Agriculture

The Louisiana Rice Research Board presents a $1 million check to fund an academic chair for rice research in the LSU AgCenter. The presentation was made at the joint meeting on Jan. 9 of the Louisiana Rice Council and the Louisiana Rice Growers Association. Shown left to right are Dane Hebert, LRRB vice chairman; Brian Wild, former LRRB member; Mike Strain, commissioner of the Louisiana Department of Agriculture and Forestry and LRRB ex officio member; Donald Berken, former LRRB member; Damian Bollich, LRRB member; Ronald Sonnier, former LRRB member; Mike Fruge, former LRRB member; Alan Lawson, LRRB member; Jeffrey Sylvester, LRRB member; Bill Richardson, LSU vice president for agriculture; Rogers Leonard, LSU AgCenter associate vice president; Fred Zaunbrecher, former LRRB member; Jackie Loewer, former LRRB chairman; Clarence Berken, former LRRB vice chairman; John Denison, former LRRB chairman; Richard Fontenot, LRRB chairman; John Denison Jr., LRRB secretary-treasurer; Steve Linscombe, former director of the LSU AgCenter H. Rouse Caffey Rice Research Station. (Photo by Bruce Schultz/LSU AgCenter)

La. rice industry gives $1M for research

The Louisiana Rice Research Board has given $1 million to fund an academic chair dedicated for rice research in the LSU AgCenter.
The presentation was made on Jan. 9 at the annual joint meeting of the Louisiana Rice Council and the Louisiana Rice Growers Association.
The board has pledged to provide an additional $500,000 later this year for the Louisiana Rice Research Board Chair for Excellence in Rice Research with the hope of more allocations in the next few years to growing the chair over time.

Louisiana cotton crop is harvested with mixed reactions

Louisiana’s 2018 cotton crop is being harvested with mixed reactions.
“A lot of people were happy; a lot of people were sad,” said LSU AgCenter cotton specialist Dan Fromme.
Northwest Louisiana was hit with drought during the growing season, while the northeast corner had good rainfall. Central Louisiana had areas of drought and adequate rainfall, so yields varied there. About half of Louisiana’s cotton crop is irrigated, he said, so those fields are not as dependent on rainfall.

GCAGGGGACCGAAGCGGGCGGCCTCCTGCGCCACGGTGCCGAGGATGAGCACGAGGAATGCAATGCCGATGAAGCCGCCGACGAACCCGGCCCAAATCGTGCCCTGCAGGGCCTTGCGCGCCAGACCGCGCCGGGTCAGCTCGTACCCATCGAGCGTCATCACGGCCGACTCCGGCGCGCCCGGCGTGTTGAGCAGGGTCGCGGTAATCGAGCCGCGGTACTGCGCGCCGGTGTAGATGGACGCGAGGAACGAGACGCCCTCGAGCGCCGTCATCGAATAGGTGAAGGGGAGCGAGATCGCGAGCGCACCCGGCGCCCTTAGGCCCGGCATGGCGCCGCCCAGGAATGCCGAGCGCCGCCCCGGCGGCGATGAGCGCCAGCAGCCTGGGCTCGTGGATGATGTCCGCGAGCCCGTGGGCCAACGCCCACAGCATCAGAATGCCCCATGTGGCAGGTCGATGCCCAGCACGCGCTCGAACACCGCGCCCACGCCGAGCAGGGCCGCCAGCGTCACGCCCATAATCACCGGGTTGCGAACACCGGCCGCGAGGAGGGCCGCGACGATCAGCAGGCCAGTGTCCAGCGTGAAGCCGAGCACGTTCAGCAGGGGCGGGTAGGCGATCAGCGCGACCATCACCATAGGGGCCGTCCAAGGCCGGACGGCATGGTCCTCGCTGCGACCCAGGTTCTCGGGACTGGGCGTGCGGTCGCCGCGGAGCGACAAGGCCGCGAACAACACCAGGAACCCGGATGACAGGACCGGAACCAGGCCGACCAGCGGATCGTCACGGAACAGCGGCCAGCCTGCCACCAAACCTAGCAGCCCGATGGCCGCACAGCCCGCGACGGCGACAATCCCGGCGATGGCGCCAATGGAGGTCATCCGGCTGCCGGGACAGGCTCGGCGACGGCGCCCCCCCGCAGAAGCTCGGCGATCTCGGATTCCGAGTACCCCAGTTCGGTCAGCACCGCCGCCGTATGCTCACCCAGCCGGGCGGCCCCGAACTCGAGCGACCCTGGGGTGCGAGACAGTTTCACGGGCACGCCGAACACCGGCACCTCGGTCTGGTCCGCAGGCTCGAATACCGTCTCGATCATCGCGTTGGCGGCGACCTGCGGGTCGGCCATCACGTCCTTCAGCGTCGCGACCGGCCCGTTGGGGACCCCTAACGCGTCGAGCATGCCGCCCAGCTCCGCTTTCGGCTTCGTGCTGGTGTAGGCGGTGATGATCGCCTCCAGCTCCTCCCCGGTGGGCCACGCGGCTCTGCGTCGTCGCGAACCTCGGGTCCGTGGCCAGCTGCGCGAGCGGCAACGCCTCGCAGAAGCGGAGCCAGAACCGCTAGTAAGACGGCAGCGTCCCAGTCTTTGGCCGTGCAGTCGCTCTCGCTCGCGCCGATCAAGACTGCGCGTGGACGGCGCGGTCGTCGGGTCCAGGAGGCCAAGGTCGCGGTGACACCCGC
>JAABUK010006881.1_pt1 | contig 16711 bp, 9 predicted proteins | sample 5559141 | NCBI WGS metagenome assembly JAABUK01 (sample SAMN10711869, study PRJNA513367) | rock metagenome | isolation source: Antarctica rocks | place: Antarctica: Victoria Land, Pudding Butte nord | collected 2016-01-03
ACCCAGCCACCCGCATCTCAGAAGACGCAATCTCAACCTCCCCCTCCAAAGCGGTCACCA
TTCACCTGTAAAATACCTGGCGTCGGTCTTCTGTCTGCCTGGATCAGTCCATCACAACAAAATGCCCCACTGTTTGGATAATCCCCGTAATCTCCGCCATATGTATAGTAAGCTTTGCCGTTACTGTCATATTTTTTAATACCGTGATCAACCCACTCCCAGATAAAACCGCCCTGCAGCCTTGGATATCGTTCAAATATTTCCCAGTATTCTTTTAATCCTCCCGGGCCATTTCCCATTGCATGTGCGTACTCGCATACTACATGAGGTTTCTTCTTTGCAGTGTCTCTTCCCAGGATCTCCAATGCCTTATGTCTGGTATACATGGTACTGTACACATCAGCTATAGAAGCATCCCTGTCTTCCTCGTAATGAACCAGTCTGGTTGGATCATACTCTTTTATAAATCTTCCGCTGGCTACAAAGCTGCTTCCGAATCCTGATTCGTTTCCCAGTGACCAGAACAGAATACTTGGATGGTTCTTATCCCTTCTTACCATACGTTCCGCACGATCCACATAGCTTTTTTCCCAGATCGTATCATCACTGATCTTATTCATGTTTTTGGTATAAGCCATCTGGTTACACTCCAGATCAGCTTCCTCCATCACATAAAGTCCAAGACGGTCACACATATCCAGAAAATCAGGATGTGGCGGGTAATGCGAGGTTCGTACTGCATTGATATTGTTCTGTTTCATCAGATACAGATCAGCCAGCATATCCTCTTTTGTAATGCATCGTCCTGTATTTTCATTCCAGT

This year’s Louisiana acreage totaled 189,000, compared to 212,000 acres in 2017.

Cane harvest in St. Mary Parish.

Frequent rain is hampering sugar cane harvest

Consistently rainy weather during recent weeks and months has hampered sugar cane farmers from harvesting this year’s crop and planting for next year.
Sugar cane harvest season started around the beginning of October.
Louisiana sugar cane farmers began seeing wet weather a couple of months ago after a mostly dry summer.
“Beginning in August, the rains turned on,” said Jim Simon, general manager of the American Sugar Cane League. “And they’ve been hitting us pretty consistently since, for the last month and a half or so.”

Despite the rain, work in this sugar cane field near Garden City continues Thursday morning. (The Daily Review/Bill Decker)

Frequent rain tough on sugar cane farmers

Consistently rainy weather during recent weeks and months has hampered sugar cane farmers from harvesting this year’s crop and planting for next year.

Sugar cane harvest season started around the beginning of October.

Louisiana sugar cane farmers began seeing wet weather a couple of months ago after a mostly dry summer.

“Beginning in August, the rains turned on,” said Jim Simon, general manager of the American Sugar Cane League. “And they’ve been hitting us pretty consistently since, for the last month and a half or so.”

Thanos Gentimis, an assistant professor in the LSU AgCenter Department of Experimental Statistics, recently “taught” a computer program to analyze this aerial photograph of a rice field and automatically distinguish the different plots. Now he is using data to formulate an algorithm directing the computer to rate the plots for vigor, a measure of plant growth. (Photo provided by Thanos Gentimis)

‘Big data’ presents new opportunities, challenges in agriculture

Every summer, scientists at agriculture research stations spend hours with clipboards in hand walking down row after row of plants, going about a tedious chore known as rating plots.
Often, the process involves assigning a numeric value to each small-scale plot where the scientist is growing crops for research. Those ratings are subjective, but they offer insight into how well a variety performs, whether an insecticide treatment is effective or if an extra application of fertilizer resulted in a better yield.

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